Understanding the characteristics of tourism and hospitality in your area
Recently, we have added the “industry focus” section to economy.id. This highlights some extra datasets on specific industries which aren’t well represented in the rest of the site. They are not turned on by default, but are included where that industry is an important contributor to the economy of the area. The most recent addition to this section is the tourism module, which looks at the value and contribution of tourism and hospitality in your area, and the characteristics of workers in the industry.
The tourism industry is a slippery one to measure. Technically it consists of exports from a range of different industries – exports, because it’s only tourism if it’s being sold to people from outside your area! But knowing about tourism is important. Many areas are looking at developing a tourist industry, and it’s also really important for businesses to know the magnitude of the tourist spend in the area, in addition to locals buying your products.
The new tourism module has two sections. Firstly, we have some microsimulation data from NIEIR which estimates the size of tourism and hospitality in your area, how many people it employs and what it’s worth to your economy. These figures add up at the national level to the “Tourism Satellite Account” which is how the ABS estimates the contribution of tourism as part of the national accounts.
Take the Gold Coast for instance. The Gold Coast tourism value link shows that tourism has gross sales of $3.1b in 2011-12, and value add of about half that. It has also just picked up a bit after about 4 years of declines.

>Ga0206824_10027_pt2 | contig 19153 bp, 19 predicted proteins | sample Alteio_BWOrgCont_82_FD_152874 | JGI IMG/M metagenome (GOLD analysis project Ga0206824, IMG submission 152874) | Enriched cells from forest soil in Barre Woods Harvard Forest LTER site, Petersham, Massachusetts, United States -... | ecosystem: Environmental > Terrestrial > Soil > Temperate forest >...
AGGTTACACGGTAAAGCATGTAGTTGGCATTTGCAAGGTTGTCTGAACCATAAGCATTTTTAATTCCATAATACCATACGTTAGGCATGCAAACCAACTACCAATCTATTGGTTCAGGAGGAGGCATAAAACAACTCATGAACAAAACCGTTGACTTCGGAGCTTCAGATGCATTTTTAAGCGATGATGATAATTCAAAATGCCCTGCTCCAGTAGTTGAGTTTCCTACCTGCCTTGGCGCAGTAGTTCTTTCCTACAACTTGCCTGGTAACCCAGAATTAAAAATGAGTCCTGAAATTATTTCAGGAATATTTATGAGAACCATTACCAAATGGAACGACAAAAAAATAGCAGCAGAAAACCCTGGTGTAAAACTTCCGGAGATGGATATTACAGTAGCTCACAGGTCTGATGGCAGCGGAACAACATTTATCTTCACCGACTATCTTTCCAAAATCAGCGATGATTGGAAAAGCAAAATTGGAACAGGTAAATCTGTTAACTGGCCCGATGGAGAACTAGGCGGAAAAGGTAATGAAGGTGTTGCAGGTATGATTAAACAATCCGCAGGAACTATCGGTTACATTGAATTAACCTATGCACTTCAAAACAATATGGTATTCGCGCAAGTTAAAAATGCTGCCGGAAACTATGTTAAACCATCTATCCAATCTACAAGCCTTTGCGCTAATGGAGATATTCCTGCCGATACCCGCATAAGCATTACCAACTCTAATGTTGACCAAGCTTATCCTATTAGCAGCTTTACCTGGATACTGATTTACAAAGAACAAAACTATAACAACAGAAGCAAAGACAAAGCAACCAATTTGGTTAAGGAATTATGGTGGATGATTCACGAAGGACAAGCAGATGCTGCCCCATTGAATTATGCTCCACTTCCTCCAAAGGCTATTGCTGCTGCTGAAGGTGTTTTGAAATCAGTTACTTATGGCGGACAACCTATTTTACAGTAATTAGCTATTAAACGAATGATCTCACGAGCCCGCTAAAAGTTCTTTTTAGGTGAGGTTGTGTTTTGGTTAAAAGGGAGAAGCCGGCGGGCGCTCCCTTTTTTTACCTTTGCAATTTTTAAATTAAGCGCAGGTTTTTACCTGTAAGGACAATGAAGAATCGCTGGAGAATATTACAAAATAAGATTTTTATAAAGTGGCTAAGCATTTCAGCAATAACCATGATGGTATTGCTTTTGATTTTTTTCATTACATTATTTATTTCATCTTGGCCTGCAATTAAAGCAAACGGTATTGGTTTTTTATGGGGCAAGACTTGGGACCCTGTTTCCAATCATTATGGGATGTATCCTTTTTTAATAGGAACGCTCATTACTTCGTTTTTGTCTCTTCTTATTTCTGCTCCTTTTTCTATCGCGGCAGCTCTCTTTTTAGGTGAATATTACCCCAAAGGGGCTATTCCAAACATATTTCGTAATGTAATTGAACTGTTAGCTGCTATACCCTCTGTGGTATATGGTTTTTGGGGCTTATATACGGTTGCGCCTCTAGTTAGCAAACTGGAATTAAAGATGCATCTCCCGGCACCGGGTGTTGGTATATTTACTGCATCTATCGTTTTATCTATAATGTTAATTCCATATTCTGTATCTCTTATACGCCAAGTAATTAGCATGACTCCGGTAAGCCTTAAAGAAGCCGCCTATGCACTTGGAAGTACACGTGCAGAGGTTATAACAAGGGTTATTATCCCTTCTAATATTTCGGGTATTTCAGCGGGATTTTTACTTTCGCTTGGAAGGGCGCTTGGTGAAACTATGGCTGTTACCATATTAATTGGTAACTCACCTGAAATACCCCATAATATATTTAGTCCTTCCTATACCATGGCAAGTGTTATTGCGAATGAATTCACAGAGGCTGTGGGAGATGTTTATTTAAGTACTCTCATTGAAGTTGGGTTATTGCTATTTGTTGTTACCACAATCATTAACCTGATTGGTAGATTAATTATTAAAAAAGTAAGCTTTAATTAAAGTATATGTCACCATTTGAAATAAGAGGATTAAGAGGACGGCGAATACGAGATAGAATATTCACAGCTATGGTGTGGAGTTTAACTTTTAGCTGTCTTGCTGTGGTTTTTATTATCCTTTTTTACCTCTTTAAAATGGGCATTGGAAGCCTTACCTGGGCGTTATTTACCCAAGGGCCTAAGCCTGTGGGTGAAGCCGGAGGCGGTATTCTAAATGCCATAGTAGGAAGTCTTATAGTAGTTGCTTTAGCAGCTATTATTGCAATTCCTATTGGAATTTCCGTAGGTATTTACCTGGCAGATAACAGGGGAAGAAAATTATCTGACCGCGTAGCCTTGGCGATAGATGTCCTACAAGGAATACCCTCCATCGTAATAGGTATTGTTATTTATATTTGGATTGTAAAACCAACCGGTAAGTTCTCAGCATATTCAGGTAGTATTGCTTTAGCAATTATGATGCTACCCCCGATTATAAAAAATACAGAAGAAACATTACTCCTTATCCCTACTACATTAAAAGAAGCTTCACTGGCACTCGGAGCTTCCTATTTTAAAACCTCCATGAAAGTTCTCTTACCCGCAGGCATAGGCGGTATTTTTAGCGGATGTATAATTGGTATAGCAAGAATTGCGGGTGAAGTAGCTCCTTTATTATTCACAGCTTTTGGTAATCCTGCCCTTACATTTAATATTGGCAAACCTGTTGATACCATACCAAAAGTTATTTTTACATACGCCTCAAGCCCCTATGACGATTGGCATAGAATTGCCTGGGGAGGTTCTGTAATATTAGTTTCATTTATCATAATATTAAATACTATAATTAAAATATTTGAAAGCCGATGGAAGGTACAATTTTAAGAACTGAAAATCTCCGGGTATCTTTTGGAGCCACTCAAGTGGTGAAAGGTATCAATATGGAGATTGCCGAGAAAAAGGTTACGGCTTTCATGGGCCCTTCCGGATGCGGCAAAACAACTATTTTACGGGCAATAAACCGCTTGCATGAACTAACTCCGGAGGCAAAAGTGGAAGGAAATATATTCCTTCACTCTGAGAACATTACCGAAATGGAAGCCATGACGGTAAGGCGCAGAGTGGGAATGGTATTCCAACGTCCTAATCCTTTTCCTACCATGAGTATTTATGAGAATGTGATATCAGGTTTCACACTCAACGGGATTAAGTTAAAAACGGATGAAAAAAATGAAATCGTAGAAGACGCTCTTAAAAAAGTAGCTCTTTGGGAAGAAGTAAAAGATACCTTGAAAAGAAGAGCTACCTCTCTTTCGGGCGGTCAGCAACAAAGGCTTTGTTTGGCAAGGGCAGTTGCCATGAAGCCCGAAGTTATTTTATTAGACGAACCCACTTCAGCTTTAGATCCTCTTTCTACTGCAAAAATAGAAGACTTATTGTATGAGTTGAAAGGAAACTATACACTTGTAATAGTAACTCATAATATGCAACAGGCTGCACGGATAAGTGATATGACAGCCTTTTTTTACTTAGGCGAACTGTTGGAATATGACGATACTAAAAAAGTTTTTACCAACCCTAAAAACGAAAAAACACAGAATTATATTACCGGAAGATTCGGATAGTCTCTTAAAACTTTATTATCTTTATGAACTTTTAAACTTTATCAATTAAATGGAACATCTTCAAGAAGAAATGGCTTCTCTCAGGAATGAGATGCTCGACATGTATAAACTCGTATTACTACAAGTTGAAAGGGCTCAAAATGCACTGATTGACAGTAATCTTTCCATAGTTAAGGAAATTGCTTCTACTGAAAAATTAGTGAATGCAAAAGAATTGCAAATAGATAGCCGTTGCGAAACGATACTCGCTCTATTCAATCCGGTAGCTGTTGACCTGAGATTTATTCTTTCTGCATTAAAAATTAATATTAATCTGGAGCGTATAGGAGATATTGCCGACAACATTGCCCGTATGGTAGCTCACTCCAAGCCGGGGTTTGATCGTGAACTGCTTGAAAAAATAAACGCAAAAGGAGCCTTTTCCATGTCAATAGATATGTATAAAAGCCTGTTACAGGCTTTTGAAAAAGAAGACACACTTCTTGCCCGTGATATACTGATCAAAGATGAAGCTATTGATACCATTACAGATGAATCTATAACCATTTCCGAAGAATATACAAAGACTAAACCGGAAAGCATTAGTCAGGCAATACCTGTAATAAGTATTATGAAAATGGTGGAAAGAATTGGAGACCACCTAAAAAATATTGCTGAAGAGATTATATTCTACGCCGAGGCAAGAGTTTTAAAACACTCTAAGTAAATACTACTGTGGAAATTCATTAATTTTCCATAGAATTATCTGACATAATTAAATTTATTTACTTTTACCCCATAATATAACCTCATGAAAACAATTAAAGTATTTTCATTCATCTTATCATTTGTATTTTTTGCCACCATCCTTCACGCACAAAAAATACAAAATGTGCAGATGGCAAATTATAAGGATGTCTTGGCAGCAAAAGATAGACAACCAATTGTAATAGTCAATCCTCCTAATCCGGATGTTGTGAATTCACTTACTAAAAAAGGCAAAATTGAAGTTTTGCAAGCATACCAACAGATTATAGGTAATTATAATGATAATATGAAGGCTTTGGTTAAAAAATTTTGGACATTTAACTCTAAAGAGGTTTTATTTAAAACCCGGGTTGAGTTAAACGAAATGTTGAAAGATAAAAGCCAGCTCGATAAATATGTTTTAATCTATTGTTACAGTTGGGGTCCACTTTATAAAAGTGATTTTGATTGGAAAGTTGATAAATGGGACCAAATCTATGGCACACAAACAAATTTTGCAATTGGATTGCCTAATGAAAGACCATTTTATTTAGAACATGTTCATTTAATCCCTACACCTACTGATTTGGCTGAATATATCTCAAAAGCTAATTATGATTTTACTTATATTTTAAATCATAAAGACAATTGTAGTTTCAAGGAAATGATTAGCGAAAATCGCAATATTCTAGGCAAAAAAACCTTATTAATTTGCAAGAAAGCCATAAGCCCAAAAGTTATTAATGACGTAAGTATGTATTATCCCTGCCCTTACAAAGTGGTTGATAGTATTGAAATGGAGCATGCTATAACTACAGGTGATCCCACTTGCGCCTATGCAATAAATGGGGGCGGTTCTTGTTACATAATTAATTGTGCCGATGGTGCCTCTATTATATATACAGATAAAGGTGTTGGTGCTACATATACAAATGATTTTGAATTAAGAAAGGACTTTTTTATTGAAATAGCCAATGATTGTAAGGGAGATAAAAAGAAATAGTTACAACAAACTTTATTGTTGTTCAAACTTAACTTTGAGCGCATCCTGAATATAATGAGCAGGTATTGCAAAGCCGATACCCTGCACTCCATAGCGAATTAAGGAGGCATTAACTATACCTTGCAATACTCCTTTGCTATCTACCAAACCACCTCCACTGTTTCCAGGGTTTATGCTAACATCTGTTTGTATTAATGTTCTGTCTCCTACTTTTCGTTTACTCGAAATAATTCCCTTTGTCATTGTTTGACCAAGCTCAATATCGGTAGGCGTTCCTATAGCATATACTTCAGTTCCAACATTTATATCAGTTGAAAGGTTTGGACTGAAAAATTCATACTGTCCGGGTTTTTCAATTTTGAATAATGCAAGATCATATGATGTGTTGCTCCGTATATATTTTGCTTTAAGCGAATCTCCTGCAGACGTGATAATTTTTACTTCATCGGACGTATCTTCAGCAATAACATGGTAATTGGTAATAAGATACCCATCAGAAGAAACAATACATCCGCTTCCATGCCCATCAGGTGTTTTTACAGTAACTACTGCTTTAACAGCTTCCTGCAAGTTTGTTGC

It also employs about 26,000 people, and makes up an impressive 27% of Queensland’s tourism sales, and about 5% of Australia’s.
We also have some information about the characteristics of workers in Tourism and Hospitality from the Census. Because these can’t be separated by exports, it includes all people working in tourism and hospitality related occupations – this includes those who may not be directly chasing the tourist dollar, but are employed in local restaurants for instance. Still, it gives you an idea of the characteristics of workers in those industries. There is also a list of all the individual occupations totalled here.
For instance, on the Gold Coast, tourism workers tend to be young, with 30% under the age of 25, and are 57% female, and 50% part-time workers. Although only 28% of Gold Coast’s population were born overseas, 41% of tourism and hospitality workers work, indicating that it’s a popular job choice for recent arrivals (and perhaps temporary arrivals too).
The tourism and hospitality module is available at no extra charge to any economy.id subscriber with a significant tourism economy. Please contact us if you’d like more information. Haven’t subscribed to economy.id yet? There is heaps of useful information in there to tell the economic and workforce story of your area, so please contact us to enquire about it.